“Racial inequality is qualitatively different from income inequality. Rich and poor exist among all racial groups and racial discrimination affects the lives of African Americans and other minority groups even when they are not poor. Although racial and economic inequalities are separate issues, they have been intersecting more and more often in recent years as racial inequality stumbles ever so slowly downward and income inequality steadily rises. In this chapter, we will discuss how widening inequality throws fuel on the fire of racial prejudice and how racial stereotypes are used to justify and preserve that inequality.”
This introduction to chapter 7, Inequality in Black and White: The Dangerous Dance of Racial and Economic Inequality, makes a strong case for how and why “economic anxieties fuel racial conflicts.” In the political climate we currently find ourselves in, it is not difficult to see the correlations. Payne references a poll given to both white and black research participants who were asked if they believed that discrimination was more of a problem for white or black people.
“Whites seemed to view discrimination as a zero-sum game. The less discrimination they perceived against blacks, the more they saw it turned against whites. The trend was so stark in the eyes of white respondents, that by the 2000s they judged discrimination against whites to be a bigger problem than discrimination against blacks. The data however, tell a very different story.”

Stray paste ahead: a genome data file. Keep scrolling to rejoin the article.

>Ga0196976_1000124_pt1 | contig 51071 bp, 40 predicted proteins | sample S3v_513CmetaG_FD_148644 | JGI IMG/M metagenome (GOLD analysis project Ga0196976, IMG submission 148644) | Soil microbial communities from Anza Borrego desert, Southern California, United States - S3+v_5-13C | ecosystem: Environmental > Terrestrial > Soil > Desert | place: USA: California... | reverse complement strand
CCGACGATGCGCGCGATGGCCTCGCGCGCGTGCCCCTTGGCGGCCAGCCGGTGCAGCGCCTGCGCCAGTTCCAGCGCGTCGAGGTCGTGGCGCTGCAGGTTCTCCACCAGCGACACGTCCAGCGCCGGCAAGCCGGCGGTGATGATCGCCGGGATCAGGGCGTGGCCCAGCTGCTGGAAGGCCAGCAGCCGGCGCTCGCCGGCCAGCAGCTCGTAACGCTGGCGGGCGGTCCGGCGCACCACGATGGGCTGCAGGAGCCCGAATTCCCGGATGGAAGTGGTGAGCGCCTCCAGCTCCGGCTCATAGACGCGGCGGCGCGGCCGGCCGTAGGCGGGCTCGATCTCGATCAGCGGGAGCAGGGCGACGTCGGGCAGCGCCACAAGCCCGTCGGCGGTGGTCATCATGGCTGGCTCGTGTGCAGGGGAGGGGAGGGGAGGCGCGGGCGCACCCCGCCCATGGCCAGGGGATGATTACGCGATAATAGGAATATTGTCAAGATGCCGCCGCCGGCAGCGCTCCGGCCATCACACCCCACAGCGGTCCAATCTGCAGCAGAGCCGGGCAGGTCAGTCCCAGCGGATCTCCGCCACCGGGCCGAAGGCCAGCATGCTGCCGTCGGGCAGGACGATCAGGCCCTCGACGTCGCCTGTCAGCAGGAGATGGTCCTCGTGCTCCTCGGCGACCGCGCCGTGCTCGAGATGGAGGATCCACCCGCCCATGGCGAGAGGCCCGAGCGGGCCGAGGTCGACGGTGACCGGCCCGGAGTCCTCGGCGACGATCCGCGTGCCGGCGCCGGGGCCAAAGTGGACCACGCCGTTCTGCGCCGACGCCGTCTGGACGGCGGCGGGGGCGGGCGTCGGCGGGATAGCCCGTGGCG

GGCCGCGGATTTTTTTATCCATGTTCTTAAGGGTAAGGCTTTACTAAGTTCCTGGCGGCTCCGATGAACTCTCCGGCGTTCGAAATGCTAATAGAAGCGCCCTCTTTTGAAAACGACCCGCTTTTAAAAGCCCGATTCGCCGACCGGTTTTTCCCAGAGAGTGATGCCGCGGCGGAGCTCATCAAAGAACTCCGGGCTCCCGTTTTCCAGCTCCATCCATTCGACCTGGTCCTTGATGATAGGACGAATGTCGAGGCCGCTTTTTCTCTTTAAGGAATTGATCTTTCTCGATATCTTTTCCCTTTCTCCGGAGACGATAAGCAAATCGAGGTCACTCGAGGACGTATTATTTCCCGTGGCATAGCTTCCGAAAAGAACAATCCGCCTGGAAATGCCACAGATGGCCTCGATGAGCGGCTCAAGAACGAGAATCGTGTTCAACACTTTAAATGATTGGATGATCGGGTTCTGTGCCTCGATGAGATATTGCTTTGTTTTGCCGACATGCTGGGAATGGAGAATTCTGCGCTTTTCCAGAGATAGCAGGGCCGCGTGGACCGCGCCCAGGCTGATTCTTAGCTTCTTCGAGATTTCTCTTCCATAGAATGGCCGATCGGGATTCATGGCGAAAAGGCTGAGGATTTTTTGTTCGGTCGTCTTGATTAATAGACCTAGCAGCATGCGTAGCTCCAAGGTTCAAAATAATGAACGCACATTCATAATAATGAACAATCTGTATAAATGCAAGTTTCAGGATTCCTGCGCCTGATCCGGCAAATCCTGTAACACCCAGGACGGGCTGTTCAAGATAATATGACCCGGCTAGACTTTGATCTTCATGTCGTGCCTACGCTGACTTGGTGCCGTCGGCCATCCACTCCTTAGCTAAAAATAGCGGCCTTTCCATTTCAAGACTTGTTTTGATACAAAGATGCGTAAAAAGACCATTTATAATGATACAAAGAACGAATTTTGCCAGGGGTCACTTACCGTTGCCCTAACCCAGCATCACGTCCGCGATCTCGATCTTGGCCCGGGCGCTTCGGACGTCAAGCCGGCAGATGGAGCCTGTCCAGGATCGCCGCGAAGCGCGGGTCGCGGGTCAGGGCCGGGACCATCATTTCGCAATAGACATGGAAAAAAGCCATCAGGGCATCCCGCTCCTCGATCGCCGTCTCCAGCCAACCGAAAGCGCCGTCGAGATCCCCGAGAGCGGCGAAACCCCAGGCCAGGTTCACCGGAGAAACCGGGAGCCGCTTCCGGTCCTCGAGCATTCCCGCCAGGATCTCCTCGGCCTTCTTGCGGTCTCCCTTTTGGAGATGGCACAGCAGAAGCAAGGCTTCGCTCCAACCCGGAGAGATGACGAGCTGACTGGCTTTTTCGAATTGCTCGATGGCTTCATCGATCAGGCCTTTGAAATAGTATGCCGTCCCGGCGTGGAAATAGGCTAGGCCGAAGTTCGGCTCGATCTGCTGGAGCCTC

Payne goes on to reference several findings that magnify how little progress has been made in creating economic equality between races. He points out data that show improvements in access to educational opportunities for people of color, but ongoing stagnation overall in upward mobility.
“Although the gaps between black and white families have narrowed for high school graduation rates and more modestly for college graduation, those improvements have not translated into a lessening of the income gaps… Something is preventing gains in education from translating into reduced income and wealth gaps. One factor is home-ownership, which is much higher for white families. A second, closely related factor is inheritance. Once a family has accumulated some wealth, it can be used for buying a home or establishing other assets for the next generation, but in black and Latino families, where the average wealth is close to zero, each generation starts essentially from scratch.
Economists have identified several other factors that contribute to wealth gaps, including differences in incarceration rates and marriage and divorce rates. But it is impossible to understand these disparities without also understanding the role of racial discrimination, which creates a constant set of pressures on minority families. These imbalances in wealth, education and home ownership can serve as a kind of Rorschach test. If you believe that minority families are themselves to blame for their fates, then you can view these data as proof of it. And if you think minority families are the victims of discrimination and a systematic lack of opportunity, you can find support for that theory in the numbers as well. The problem is that the role of discrimination is very hard to isolate using statistics… Data on average wealth or home ownership can tell us that disparities exist but they can’t explain why. For that, we need to turn to people’s behavior.”